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Tale telling – the unusal stories parents tell their children

October 12th, 2008 · No Comments

To this day I am haunted by the stories my family told me whilst I was growing up.  Old wives tales, white lies, urban legend, superstition, folk lore.  Or how about we remove the sugar coating and call it plain old BS!

I am certain that everyone remembers being told a story or two from childhood that was later found to be not only untrue, but a down right despicable load of ‘I cant believe you told me that pile of baloney’.  For example, we were strictly instructed (on pain of a horrible twisted death)to not to eat before swimming because we would drown. Or that eating bread crusts make your hair curly, or how about if you crossed your eyes they would stay that way forever!

Unfortunately for me I had a dose of the more unusual stories feature during this aspect of ‘parental guidance’.

I clearly remember enjoying a nice juicy mandarin at the age of eight and couldn’t be bothered spitting out the pips when my grandmother cried out in horror.  “Oh my god, don’t swallow the pips!” She continued to rant and rave explaining that the pips were going to take root in my stomach, sprout, grow until eventually they would cut me open to find a good sized mandarin tree growing in my stomach. I was horrified.  This wasn’t the first time I had swallowed pips, was it too late for me?  How many mandarin trees were growing in my stomach?  Most kids can’t sleep at night because of the boogie man – that terrifying creature that lives under the bed or in the cupboard at night.  But not me, I was petrified of the mandarin tree growing in my stomach.

The stories get even better.

Chewing wads of gum was one of my favourite hobbies,  this involved  ongoing episodes of chewing different flavours of Hubba Bubba – grape, strawberry, orange, even the plain old original flavour would do.  How deeply satisfying it was to chew like a cow, blow bubbles, pop and snap my gum until the flavour disappeared,  the worn out piece would simply be replaced with a fresh one and  the cow chewing would start all over again.   I could always count on my grandmother to ‘burst my bubble’ by announcing that chewing gum was very bad because it sucked the blood right out of my body.  Can you imagine the visual image this creates for a child!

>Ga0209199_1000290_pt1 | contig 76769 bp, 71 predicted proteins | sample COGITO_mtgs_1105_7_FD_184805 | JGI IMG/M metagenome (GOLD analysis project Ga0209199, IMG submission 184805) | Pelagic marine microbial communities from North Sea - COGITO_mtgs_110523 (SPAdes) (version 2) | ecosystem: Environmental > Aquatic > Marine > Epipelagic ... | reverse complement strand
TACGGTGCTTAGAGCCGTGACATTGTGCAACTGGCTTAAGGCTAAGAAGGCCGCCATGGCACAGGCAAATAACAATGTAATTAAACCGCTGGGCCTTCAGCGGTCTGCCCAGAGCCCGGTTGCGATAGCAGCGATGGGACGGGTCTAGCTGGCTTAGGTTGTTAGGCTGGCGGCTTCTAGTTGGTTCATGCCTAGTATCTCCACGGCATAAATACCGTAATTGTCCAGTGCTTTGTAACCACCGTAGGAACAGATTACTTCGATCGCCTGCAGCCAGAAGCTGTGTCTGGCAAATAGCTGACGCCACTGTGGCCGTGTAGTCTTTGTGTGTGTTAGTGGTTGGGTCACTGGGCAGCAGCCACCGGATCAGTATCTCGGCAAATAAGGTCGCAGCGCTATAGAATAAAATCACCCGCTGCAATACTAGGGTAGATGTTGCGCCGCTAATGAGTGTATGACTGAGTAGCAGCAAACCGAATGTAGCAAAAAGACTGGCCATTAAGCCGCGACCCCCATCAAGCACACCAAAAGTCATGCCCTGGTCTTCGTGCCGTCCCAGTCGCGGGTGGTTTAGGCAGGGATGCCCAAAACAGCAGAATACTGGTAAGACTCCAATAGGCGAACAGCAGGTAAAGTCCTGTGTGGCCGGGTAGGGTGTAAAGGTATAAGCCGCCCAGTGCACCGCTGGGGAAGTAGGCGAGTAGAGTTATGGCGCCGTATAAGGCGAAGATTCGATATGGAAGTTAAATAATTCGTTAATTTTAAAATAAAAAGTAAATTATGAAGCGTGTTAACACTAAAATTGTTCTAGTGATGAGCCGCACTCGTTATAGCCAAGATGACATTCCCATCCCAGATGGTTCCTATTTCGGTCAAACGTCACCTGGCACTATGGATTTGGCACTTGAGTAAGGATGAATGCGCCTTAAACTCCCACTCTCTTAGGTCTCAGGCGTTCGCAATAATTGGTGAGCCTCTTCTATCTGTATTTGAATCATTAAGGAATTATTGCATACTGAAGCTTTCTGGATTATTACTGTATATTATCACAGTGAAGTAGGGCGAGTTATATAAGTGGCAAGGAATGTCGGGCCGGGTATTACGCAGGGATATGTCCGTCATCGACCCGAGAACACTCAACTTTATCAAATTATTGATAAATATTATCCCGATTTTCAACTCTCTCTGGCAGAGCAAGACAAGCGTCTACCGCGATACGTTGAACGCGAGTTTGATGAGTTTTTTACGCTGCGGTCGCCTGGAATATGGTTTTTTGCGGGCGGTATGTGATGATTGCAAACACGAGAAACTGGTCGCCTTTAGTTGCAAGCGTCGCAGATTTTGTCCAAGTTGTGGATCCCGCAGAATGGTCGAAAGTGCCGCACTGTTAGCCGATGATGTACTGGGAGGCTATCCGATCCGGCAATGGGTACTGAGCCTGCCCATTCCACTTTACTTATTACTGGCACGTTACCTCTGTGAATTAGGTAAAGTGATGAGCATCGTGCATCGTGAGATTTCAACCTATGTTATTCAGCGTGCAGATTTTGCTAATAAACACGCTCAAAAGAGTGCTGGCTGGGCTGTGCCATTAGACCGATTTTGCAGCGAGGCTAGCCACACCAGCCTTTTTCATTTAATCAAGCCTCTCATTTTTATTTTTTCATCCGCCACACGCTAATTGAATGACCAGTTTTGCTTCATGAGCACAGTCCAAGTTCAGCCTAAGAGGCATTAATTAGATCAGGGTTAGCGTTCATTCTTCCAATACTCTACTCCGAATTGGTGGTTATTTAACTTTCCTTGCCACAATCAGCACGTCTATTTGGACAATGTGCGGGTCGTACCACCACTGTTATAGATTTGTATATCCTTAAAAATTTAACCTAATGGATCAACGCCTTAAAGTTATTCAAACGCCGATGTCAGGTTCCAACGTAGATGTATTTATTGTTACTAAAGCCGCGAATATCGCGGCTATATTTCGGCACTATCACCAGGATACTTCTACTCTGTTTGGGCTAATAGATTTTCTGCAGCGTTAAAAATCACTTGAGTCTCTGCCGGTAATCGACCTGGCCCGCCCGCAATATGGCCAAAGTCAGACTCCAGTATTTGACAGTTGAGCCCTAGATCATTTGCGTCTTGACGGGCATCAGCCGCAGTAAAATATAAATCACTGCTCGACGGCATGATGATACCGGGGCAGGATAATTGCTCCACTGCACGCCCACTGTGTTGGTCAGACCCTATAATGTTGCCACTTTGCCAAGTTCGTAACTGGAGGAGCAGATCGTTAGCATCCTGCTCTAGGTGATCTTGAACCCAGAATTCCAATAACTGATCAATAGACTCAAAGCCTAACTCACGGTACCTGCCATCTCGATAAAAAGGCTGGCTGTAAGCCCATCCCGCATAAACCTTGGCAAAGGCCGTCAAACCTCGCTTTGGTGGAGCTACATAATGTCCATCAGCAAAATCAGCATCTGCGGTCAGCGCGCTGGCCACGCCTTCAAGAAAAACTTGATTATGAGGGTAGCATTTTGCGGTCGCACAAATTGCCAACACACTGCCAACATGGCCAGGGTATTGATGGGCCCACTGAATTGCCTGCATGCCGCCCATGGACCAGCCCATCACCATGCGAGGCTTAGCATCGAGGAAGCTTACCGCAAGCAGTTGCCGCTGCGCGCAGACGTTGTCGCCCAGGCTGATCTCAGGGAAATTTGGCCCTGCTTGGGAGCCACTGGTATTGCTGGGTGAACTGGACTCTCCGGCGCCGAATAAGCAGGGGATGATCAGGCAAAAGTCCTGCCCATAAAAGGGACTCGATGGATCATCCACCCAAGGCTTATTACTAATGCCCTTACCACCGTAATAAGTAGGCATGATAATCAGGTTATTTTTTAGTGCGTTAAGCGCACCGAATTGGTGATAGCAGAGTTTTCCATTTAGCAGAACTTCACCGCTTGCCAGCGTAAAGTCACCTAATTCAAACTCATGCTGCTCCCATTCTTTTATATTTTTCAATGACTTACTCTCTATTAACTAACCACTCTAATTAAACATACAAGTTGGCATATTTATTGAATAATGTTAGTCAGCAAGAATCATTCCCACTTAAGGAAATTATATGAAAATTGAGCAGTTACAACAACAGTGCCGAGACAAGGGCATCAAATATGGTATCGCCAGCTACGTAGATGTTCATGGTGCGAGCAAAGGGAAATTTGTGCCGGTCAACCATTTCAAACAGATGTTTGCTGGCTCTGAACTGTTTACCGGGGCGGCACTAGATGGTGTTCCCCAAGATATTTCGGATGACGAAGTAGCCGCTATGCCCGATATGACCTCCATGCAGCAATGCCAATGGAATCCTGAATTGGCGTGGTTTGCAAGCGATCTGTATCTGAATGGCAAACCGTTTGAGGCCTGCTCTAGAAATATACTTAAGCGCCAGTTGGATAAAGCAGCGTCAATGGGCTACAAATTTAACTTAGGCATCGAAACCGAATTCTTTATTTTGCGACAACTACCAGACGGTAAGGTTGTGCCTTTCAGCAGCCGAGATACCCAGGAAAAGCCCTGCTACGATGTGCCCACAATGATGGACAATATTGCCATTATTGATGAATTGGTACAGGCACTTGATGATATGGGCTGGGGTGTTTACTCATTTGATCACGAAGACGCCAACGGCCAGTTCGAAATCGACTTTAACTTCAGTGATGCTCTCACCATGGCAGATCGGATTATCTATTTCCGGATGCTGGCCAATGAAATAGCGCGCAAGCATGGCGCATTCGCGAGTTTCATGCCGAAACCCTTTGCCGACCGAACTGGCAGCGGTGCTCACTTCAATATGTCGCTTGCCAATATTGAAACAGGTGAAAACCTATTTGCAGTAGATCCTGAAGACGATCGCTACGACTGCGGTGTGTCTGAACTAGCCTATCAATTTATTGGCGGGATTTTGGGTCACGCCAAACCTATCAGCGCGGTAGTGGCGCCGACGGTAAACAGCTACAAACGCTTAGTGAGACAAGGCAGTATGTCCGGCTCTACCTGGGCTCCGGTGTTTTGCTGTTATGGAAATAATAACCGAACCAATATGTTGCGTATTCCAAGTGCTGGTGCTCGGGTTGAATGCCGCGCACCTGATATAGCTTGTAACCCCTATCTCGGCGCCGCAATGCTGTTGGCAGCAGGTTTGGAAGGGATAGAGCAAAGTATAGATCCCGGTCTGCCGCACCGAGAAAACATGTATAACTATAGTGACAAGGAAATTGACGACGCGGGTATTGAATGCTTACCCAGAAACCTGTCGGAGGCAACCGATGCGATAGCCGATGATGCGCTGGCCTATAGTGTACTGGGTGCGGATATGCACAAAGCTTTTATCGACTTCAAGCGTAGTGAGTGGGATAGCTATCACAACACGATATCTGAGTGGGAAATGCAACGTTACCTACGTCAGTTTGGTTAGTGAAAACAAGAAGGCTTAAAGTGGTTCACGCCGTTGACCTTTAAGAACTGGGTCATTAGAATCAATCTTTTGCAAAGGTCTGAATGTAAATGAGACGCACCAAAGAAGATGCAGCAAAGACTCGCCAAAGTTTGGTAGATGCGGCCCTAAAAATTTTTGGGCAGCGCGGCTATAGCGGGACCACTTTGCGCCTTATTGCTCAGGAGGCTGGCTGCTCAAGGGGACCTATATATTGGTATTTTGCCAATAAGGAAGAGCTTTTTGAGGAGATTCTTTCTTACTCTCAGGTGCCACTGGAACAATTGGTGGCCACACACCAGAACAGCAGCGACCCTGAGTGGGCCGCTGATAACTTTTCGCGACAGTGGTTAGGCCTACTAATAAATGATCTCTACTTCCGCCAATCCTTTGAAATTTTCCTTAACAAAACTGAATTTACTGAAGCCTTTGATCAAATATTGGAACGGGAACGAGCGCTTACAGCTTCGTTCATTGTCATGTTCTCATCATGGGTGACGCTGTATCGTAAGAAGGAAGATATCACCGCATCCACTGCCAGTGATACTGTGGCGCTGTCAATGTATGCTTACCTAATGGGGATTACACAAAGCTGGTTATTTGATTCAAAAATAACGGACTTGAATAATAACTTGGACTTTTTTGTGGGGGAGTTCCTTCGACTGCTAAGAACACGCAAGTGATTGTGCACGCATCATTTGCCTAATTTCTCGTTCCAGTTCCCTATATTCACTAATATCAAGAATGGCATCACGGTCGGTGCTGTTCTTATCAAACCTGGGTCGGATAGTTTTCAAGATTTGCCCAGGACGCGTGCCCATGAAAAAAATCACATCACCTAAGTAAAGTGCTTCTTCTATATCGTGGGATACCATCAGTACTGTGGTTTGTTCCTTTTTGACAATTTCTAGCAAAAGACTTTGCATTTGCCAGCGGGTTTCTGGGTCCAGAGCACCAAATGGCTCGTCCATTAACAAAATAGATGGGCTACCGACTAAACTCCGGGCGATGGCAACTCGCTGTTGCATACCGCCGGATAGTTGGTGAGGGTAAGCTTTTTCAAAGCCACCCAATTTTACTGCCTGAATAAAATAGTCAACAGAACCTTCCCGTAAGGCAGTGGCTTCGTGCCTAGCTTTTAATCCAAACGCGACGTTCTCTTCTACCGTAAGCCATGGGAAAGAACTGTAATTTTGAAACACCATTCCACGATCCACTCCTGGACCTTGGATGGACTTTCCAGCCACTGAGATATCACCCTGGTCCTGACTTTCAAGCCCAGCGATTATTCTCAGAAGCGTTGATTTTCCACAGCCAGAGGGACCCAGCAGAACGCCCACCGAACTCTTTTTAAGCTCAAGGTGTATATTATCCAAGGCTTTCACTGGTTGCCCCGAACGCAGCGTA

I am convinced my family were tag team tale tellers. My father was just as responsible for messing with my head – as if my mother and grandmother weren’t enough. During certain times of the year, large toadstools would appear in the garden.  This would coincide with the sighting of what I used to call ‘fairies’ – the seed from dandelion flowers that sometimes float through the air.    My father would warn me that touching the toadstools would lead to a certain death and that the ‘fairies’ were the guardian of the toadstools.   I started to fear the fairies and every time I saw the stupid dandelion seed float past me I would quiver with terror.  I mean there are some pretty strange fears that people have in life but to be frightened of a floating flower seed?!  My older cousin Steve took advantage of this and enjoyed gathering a collection of dandelion seeds whilst chasing me around the garden. To this day I feel a slight jolt of panic when I spy a dandelion seed or two floating by……

(sketch courtesy doug mcguire)

Looking back I wonder why I was told these things.  Did I have an evil family?   Were they hatching plans to turn me into an insane adult?  Of course not, like all fables or cautionary tales there is an ulterior motive.

Do you think I would have stopped the annoying snapping and popping of my gum if my grandmother had simply asked me to  –  absolutely not!  Granny had to get creative and find a better way to stop me and Hubba Bubba from eternal love.

Why did my dad tell me that the toadstool would give me the touch of death?  Because he obviously thought I was stupid enough to be tempted by the toadstool and take a bite while I was out playing in the garden with my barbie dolls.  As for the mandarin tree growing in my stomach, well I don’t know what my grandmother was trying to achieve there…

In fact, most fairy tales that we know today started in just the same way that they did in my family – either trying to keep young children safe from harm, or to manipulate their behaviour towards whatever then social norms of the day were. Many tales like Hansel and Gretel, and the Little Red Riding Hood are cautions about stranger danger or wandering off alone.

I think I got off lightly; the lies I was told kept me alive or prevented me from annoying my family.  I didn’t eat the mushrooms, I stopped chewing gum like a cow and as for the mandarin pips…..what a load of rubbish – actually come to think of it my stomach hurt the other day…….

Tags: musings

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